Sunday, July 25, 2010

 

Jesus Stirs Everyone Up, preached @ Tinney Chapel today






Click on any image above to view it in larger format or click on the arrow below to view Pastor Sue's sermon, "Jesus Stirs Everyone Up."
video

Jesus Stirs Everyone Up

American culture has had more than its share of luminaries who were known for stirring up the populace: Frank Sinatra and Elvis Presley come to mind for our own time, as modern secular examples.

During First Century Israel, Jesus was one who managed to do that.

Think, for instance, of the cheering crowds at Palm Sunday, just days before the crowds turned sullen and violent, in search of Crucifixion.

After that, Jesus was abandoned even by many of those closest to Him, reminded Pastor Sue Gross, during her sermon at Tinney Chapel on this 9th Sunday after Pentecost.

When Jesus was brought before Pilate, He was asked: Are you the king of the Jews? Jesus' answer was a deliberately ambiguous: So you say. And, although Pilate claimed to find no fault in Jesus, the crowds were sufficiently stirred up to demand Crucifixion. Crowds, it seems, may be stirred to action, both positive and negative.

But, even today, Jesus has the power to stir up people, and make no mistake: There are still people today who feel threatened both by Jesus and by His teachings.

Some sociologists say that we are living in a post-Christian world today, but you and I know that we actually live in a pre-Christian world.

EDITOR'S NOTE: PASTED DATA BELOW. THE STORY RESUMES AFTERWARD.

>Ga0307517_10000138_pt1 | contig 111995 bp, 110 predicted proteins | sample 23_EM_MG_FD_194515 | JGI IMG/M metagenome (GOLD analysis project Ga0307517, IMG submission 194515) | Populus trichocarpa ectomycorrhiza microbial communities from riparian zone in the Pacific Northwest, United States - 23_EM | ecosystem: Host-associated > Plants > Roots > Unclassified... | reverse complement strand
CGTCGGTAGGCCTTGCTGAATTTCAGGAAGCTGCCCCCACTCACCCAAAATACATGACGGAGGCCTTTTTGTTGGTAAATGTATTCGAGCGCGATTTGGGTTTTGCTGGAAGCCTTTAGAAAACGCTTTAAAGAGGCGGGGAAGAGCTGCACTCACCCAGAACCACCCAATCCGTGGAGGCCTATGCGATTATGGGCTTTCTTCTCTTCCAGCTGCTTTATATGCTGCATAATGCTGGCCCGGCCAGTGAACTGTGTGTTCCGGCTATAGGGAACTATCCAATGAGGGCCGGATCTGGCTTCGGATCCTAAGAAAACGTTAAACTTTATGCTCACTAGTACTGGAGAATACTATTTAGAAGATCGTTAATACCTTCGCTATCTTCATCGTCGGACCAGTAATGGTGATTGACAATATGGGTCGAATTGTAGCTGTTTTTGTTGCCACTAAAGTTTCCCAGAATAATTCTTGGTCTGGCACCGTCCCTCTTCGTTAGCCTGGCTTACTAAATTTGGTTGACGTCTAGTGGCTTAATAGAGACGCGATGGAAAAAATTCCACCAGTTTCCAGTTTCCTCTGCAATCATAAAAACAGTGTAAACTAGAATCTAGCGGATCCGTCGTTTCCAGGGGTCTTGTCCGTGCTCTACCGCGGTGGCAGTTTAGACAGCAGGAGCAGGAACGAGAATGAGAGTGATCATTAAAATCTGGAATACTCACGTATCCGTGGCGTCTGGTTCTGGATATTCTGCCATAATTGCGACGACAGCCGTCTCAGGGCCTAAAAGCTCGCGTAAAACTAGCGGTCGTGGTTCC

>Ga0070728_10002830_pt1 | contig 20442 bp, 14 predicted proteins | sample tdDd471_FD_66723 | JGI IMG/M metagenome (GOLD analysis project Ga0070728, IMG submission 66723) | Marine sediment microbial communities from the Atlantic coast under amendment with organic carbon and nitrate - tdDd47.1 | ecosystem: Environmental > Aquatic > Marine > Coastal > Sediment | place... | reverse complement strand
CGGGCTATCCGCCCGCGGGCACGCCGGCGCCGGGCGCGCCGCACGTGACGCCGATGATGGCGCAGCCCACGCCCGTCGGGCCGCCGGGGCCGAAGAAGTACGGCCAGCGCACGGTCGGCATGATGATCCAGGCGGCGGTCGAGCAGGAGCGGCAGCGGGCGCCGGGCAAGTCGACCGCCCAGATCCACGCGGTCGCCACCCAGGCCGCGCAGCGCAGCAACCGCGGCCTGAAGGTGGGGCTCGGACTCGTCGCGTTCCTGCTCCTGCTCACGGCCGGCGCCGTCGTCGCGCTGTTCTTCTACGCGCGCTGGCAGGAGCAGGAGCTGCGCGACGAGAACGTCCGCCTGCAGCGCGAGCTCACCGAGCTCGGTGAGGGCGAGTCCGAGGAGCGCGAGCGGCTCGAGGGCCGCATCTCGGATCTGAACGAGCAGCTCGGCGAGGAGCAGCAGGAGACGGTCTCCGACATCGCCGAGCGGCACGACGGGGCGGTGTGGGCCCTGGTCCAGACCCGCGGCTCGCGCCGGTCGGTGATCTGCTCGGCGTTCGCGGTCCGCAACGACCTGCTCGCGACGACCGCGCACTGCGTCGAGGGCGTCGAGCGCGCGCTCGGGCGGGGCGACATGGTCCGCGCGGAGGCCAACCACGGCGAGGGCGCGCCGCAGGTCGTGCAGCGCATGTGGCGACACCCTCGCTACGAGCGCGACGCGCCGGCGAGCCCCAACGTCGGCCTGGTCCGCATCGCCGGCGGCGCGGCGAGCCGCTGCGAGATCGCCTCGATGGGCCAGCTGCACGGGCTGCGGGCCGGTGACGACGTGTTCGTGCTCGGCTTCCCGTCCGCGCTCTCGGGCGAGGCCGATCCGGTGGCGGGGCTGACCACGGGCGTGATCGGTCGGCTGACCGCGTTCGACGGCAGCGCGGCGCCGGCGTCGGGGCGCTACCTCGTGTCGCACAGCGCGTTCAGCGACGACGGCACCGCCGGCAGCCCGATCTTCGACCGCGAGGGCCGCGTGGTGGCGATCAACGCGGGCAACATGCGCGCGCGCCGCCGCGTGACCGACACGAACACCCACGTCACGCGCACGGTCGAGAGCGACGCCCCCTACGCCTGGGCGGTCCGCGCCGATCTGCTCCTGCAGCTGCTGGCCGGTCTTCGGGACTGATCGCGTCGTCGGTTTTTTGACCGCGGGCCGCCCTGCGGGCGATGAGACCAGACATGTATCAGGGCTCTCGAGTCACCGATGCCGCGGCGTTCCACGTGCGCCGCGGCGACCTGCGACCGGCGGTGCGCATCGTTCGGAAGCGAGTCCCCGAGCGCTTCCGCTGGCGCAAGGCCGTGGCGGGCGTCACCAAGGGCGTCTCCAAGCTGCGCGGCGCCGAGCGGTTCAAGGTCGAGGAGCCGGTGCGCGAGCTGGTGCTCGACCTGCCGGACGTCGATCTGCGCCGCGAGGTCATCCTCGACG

How many of us today love as Jesus loved? How many of us sacrifice as Jesus sacrificed? Pastor Sue could only think of one at the moment: Perhaps Mother Teresa?

Then, she mentioned another woman, from the days of Nazi Germany during World War II. Her name was Irena Sandberg, a social worker of that era who worked selflessly to help smuggle children and babies out of the Nazi hands, where they would otherwise have been exterminated in Hitler's "final solution," the horrible plot to kill as many Jews as possible. It has been estimated that she saved more than 2,500 Jewish children and babies.

But she paid a terrible price when eventually captured and tortured by the Nazi officials, who broke her legs and feet, making it difficult for her to walk again.

This great lady died only a few years ago in a Polish hospital, where she was being cared for by one of the Jewish children she had saved during World War II.

We might never have known this great lady's story had it not been for a group of students in Uniontown, Kansas, who discovered her during a research project and eventually wrote a play about her exploits.

If we want to be like Jesus ourselves, Pastor Sue reminded that we must be born again and seek to adopt the Mind of Christ.

Jesus' thoughts were far ahead of His time, she explained. Thus, we must find a new orientation as well. Jesus became obedient to death, even death on a Cross, with a mindset that called for His Father's will to be done, and not His own.

If we want to be the person we believe we want to be, a similar radical mindset, the Mind of Christ, must first be our goal. For Jesus came to live among us not only to get us into Heaven, but also to get Heaven into us!

For all of us, this means getting rid of things like envy, resentment and anger. We must seek not to be restless, but rather to cultivate the Peace of the Lord which is the key to true happiness.

This means nothing less than a New Beginning.

Amen.


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